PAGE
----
Common Pitfalls With Cloud Implementation

by Maggie McCombs, Content Curator |

Though cloud can benefit companies through cost savings and easier implementation, we caution anyone to prepare prior to cloud implementation, and triple check that your data is ready for such a major change. Though we have sufficient stories to back up the value of the cloud transition, we also want you to know some common pitfalls that could happen to even the best IT teams.

1. Suboptimal cloud data security -- If you don’t have your best defenses up, hackers can sabotage your data during a pivotal time. Circumvent this issue by encrypting data, tracking best practices and trends and documenting your progress. Not assigning roles, breaking down tasks and taking the move one step at a time will overcomplicate the process, leaving you without safety or sufficient documentation.

On the other hand, you can’t jump to blaming security right away. Even though security was a concern in the past few years, those worries are beginning to dissipate: RightScale’s State of Cloud Report states, “Even among enterprise central IT teams, who typically have the most responsibility for security, there has been a significant decline in security concerns among this group over the last few years, declining further to 35 percent in 2017.”

2. Not understanding that clouds are different -- If you’re working with multiple clouds during implementation, understand that they don’t all function the same, but it’s important that the cloud softwares you’re using can function together. According to an article by Security Boulevard, “In deciding on hybrid cloud strategies, IT leaders should make strong business decisions based on cloud fit and financial modeling to decide what applications should go to the cloud.”

3. Neglecting to learn about computing workloads and asking questions before adopting cloud -- You should spend as much time as you need to research, learn about computing workloads and ask all the necessary questions about how much work a switch might entail for each team member. If you look closely, you will find that some workloads are a natural fit for Cloud, and others don’t fit. According to an article by Wired, you must look before you leap: “Simply throwing applications wholesale 'over the fence' and into the cloud doesn’t take optimal advantage of the cloud.”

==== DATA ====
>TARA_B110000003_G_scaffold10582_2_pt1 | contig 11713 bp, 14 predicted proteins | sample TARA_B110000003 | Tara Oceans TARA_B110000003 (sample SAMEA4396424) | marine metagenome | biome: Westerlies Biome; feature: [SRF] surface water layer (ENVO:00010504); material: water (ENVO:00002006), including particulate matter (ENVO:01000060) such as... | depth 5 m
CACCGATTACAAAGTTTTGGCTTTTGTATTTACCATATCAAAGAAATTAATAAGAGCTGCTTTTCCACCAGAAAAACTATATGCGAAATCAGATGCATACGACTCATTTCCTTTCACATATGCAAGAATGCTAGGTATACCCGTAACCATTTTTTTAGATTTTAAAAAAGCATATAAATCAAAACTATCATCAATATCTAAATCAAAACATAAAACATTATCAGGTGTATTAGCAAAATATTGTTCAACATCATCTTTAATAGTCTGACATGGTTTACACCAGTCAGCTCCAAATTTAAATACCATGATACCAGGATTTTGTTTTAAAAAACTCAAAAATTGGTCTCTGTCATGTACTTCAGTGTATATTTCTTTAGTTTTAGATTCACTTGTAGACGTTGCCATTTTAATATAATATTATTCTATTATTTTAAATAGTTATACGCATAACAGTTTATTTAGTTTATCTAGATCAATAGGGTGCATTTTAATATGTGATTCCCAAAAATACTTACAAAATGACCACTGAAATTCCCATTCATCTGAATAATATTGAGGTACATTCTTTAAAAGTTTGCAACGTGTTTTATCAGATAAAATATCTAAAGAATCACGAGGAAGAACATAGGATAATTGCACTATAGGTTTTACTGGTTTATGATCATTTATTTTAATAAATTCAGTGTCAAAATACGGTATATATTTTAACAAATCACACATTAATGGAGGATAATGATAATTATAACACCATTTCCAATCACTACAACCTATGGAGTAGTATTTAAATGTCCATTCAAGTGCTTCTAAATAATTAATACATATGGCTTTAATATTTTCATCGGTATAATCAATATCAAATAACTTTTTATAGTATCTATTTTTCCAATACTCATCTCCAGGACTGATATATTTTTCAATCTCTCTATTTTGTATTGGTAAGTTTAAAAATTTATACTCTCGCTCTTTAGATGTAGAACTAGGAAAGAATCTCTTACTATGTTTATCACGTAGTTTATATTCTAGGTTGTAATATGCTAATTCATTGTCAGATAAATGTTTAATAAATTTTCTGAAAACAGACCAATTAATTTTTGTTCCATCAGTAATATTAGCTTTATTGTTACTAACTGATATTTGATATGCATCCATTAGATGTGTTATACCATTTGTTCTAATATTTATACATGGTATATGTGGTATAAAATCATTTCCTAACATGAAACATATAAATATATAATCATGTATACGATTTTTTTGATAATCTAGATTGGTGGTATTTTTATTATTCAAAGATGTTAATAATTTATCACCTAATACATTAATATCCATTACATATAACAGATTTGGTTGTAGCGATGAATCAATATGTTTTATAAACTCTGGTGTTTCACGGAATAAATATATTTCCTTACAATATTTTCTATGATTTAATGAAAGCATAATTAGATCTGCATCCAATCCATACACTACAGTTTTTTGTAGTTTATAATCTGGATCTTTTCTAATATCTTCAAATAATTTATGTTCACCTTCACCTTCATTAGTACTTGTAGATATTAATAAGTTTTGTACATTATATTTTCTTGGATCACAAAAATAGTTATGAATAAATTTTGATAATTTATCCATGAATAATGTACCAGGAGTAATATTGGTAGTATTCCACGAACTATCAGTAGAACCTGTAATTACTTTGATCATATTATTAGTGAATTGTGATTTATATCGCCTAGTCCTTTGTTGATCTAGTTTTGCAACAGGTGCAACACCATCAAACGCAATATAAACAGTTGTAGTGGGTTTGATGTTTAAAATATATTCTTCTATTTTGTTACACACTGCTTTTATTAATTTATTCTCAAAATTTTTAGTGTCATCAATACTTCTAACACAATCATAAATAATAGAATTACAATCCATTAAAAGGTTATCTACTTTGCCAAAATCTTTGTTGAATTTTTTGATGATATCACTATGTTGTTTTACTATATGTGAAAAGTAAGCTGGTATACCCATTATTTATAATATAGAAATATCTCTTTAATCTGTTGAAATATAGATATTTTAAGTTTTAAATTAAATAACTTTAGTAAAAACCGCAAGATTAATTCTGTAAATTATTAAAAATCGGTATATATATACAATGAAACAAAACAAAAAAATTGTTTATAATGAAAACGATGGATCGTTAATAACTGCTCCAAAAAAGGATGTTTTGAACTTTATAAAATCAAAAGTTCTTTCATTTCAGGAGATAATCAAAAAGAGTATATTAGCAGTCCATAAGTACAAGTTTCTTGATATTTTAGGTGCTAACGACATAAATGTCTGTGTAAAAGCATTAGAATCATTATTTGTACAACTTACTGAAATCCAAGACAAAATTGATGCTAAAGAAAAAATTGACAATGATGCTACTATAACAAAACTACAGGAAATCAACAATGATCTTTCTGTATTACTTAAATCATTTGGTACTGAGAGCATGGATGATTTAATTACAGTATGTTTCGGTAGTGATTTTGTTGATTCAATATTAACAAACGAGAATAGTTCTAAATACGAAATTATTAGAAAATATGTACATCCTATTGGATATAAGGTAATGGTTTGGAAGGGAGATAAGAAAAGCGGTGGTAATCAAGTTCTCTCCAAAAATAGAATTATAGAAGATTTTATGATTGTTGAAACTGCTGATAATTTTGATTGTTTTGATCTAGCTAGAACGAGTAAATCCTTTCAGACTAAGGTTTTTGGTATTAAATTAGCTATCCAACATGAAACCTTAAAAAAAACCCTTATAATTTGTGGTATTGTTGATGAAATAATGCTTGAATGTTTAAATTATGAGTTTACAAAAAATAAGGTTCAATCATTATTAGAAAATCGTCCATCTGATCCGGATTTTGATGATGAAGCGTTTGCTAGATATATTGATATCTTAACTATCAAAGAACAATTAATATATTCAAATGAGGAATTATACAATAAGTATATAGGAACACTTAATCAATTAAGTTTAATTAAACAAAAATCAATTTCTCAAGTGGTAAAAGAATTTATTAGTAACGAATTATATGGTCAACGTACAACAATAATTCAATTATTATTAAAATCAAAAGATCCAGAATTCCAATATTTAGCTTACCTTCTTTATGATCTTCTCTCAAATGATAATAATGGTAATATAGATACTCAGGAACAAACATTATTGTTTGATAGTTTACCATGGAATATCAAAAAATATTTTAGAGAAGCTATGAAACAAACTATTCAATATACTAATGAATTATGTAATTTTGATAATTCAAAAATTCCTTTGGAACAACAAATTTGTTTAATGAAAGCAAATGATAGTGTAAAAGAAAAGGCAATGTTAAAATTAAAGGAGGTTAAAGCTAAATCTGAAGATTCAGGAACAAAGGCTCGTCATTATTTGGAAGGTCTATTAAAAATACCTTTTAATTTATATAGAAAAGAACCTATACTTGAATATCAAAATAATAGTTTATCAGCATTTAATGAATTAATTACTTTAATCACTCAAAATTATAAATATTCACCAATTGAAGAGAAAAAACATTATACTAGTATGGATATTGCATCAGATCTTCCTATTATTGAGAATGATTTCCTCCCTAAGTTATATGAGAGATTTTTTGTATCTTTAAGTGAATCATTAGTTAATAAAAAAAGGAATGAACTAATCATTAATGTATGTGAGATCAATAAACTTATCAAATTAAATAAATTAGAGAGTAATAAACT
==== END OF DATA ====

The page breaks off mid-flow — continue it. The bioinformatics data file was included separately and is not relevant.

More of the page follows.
4. Failing to understand the serious time commitment and energy surrounding the move to cloud -- We suggest taking a reasonable look at your workload before tackling a project of this magnitude. For instance, if there’s a skills gap in your workplace, you’ll also need to find developers capable of cloud computing. As a new system, developers are still learning what it has to offer. It does take time and skilled labor to leap successfully to cloud, but the time investment is still less of a commitment than on on-premises deployment.
How much time? According to the Garter Planning Time for Cloud Computing, you need to invest at least as much time as it takes to follow several steps – “forming a team responsible for cloud, selecting cloud applications and services, architecting cloud services while mitigating risks, estimating the cost and establishing governance, and provisioning and automating cloud services.”

5. Giving up on cloud solutions too quickly when you’ve hit a snag -- Understand that many IT programs run much deeper than cloud, so there’s a good chance you’re jumping to conclusions if you blame cloud too quickly for post-implementation issues. InfoWorld says it perfectly here: “A company that let its on-premise technology run out of control is very likely to let the same happen with cloud technology.”

To get even more insight on navigating the Oracle Cloud journey, you won’t want to miss COLLABORATE 18, April 22 -26. Register before March 8 to save up to 40 percent! Stay up to date with the latest conference news by following @QuestUserGroup on Twitter and look for the official COLLABORATE 18 hashtag, #C18LV!

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Posted by Quest Editor on Mar 2, 2018 8:54 AM EST